by Rob Wilkins.
Gigi Galli has defied the odds this season and despite being left in the lurch following Mitsubishi's last minute decision to can their factory WRC programme, he notched up his first podium finish at the Rally Argentina at the end of April. Indeed he has managed to compete in five of the eight events thus far - two with the Lancer WRC and three with a Pirelli backed Peugeot 307. Here he speaks exclusively to Crash.net Radio
about his year to date and his plans for the future...
Gigi, at the end of last year when Mitsubishi pulled out things looked tough for you. How difficult has it been putting together a programme following their exit?
I have to say obviously it was a big pity what happened to Mitsubishi. We spent two years trying to develop the car and trying to get better with it. This year, 2006, it was the year that we had to find a result. The potential of the car is there, we saw that a little bit in Monte Carlo - and in Sweden the car was reliable and also quite fast. We worked in the past to develop the car to the 2006 specifications with no active differentials and everything was set-up for the new 2006 rules. After that, it was a difficult because in December we couldn't find a programme because all the other teams had made their plans. So I was really pleased to find an agreement with Pirelli and to do a small programme with the Peugeot 307 in the Pirelli colours. I think we did a good job in Argentina and also in Italy, until we had to retire with a cooler failure. But OK, that is the rallying and now we have to work very hard to find some solution to do some more rallies. But at the moment, unfortunately, we don't know [what will happen].
Looking back at those first two events with the Lancer, obviously Monte Carlo didn't go to plan as you didn't finish, but fourth in Sweden was a good result wasn't it?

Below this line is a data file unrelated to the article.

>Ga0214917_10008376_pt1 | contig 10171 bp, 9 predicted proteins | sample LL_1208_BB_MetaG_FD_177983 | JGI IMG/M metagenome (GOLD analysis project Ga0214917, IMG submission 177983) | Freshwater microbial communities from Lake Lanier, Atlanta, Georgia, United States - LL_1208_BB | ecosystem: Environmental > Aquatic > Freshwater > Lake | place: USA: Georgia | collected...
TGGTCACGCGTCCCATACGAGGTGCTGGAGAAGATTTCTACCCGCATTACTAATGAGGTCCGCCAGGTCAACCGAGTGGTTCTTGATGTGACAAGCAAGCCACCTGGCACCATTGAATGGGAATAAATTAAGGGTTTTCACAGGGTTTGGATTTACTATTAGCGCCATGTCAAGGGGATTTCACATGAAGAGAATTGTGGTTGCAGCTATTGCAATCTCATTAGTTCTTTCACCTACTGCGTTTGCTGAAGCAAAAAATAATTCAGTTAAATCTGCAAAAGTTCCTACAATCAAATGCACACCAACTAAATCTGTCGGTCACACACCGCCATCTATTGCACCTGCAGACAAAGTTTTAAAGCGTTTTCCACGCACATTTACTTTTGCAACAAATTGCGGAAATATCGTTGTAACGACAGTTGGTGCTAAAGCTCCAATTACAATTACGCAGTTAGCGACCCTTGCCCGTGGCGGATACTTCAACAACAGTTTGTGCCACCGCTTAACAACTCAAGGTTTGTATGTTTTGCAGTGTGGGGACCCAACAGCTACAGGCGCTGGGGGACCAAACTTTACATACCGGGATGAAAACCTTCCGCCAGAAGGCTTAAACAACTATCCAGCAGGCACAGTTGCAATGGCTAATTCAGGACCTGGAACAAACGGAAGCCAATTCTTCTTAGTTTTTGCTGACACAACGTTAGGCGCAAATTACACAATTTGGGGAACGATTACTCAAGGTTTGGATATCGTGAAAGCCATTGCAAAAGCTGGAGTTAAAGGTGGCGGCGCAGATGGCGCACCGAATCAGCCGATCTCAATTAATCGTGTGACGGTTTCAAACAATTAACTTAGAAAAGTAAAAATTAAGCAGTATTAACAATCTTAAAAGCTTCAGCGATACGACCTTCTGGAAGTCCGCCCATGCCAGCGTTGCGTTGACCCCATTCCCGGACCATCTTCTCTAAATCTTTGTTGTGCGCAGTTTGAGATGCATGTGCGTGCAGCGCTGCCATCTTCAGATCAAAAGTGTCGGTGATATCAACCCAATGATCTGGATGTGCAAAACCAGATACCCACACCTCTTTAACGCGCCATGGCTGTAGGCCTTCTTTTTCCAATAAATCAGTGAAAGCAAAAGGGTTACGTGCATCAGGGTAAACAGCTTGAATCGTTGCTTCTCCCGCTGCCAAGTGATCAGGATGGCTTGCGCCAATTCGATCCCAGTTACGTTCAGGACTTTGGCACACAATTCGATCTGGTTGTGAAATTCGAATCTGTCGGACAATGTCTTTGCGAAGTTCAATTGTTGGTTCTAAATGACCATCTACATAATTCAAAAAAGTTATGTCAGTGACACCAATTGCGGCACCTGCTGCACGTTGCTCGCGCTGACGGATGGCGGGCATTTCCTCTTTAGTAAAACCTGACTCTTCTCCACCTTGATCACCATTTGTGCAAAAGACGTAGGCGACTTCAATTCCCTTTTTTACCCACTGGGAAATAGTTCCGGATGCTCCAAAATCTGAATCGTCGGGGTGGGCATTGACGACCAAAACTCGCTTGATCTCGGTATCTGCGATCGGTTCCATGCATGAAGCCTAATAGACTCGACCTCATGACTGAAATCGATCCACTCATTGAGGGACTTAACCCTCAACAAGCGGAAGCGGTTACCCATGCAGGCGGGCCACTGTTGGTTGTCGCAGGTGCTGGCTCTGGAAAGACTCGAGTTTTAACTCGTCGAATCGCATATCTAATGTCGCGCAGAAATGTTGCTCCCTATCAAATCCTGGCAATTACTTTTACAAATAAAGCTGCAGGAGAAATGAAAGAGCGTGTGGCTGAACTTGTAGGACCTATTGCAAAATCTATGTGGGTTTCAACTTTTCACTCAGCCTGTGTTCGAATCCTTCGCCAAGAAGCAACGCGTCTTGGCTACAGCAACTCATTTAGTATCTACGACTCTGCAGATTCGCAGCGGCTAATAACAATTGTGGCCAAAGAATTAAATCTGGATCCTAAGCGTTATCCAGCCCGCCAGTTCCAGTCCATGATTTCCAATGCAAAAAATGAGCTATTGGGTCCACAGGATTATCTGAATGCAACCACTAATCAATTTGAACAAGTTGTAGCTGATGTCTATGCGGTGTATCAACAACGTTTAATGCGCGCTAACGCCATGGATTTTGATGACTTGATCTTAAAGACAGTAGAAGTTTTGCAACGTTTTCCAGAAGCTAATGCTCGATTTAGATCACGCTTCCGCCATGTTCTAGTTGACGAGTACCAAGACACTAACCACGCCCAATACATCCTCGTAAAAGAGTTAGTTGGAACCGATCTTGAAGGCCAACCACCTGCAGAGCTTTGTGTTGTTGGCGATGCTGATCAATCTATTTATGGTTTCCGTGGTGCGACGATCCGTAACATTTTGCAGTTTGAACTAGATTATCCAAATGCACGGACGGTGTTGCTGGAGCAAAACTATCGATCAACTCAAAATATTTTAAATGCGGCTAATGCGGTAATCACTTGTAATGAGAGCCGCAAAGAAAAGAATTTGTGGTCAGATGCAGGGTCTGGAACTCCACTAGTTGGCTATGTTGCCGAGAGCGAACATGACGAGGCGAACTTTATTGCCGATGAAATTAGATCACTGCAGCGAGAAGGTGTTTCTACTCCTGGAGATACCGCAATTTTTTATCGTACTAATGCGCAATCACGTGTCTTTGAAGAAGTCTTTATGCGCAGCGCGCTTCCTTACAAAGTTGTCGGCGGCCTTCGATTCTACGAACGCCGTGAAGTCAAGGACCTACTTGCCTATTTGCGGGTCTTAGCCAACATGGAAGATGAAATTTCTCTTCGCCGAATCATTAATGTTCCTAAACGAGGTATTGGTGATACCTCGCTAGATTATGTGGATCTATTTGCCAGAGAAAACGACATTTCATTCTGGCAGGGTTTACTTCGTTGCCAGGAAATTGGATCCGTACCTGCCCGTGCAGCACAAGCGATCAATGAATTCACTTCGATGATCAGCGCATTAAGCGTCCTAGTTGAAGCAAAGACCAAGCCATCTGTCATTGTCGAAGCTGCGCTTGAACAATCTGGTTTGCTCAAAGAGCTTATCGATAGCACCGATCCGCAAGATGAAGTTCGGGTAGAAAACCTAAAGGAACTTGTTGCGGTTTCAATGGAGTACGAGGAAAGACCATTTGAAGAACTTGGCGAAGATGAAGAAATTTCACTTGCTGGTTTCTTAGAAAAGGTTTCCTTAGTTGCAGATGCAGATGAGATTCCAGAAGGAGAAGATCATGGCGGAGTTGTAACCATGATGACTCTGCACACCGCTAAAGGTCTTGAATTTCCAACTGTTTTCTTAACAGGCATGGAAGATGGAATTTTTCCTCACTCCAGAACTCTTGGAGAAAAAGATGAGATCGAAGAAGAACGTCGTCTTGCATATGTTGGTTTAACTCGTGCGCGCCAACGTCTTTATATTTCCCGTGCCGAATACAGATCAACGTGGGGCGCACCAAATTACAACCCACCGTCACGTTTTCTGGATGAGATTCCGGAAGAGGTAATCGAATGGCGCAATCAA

Yes of course - it was also a great result for the team because I think the main thing was that, Daniel Carlsson, for him it was the first time in the Mitsubishi Lancer and it was after, I don't know, the first leg, it was very, very fast and for me, it was a big fight. OK I lost [in the battle for third at the end], but only by a few seconds and that is something that is good for the rally and for me it was pleasure also. It is good when you have the chance to fight and sometimes you can win and sometime you can lose, it is not a problem. I think the main thing was it was a great result for Mitsubishi - and that was a great result for me.
The Pirelli programme with the Bozian-run Peugeot 307 brought you back into the fold for France, Argentina and Italy. How difficult was it to jump into the 307 without any testing?
We did just 60 or 70 kilometres before Corsica, but it was just to understand the cockpit and the seat position and so on - it was not a proper test. But anyway for me it was a great chance to try to drive another car different to the Mitsubishi. It was pleasure for me to understand the difference of the car, the seat position and the view and the full active differentials. It was for me the first time driving a fully active car. It was quite unfortunate in Corsica because we couldn't find a good base for the first rally with the 307. It was not easy for me to reach a good pace, especially on the first leg and after that we couldn't make much progress [as we had lost too much time].
Argentina of course saw you take your first podium in the WRC. You must have been delighted to do that, especially as it was only your second event with the 307 and the first with it on gravel?
Yeah as you say, it was the first event on the gravel [with the 307 for us] and we didn't do any testing before. It was quite difficult to find the pace and also it was difficult to understand the car because on gravel and tarmac the set-up is completely different. But I can tell you it was a great pleasure to drive every kilometre and learn the character of the car. I think we did a good job - a great job, especially on the first part of the second day. After that we reached third position and we had Petter [Solberg] in front of us, but he was too far, maybe 40 seconds in front, I don't remember well and behind us was Manfred [Stohl], more than one minute back. After that we decide to try to get on the podium and in fact at the middle of the second day the rally was already finished for us.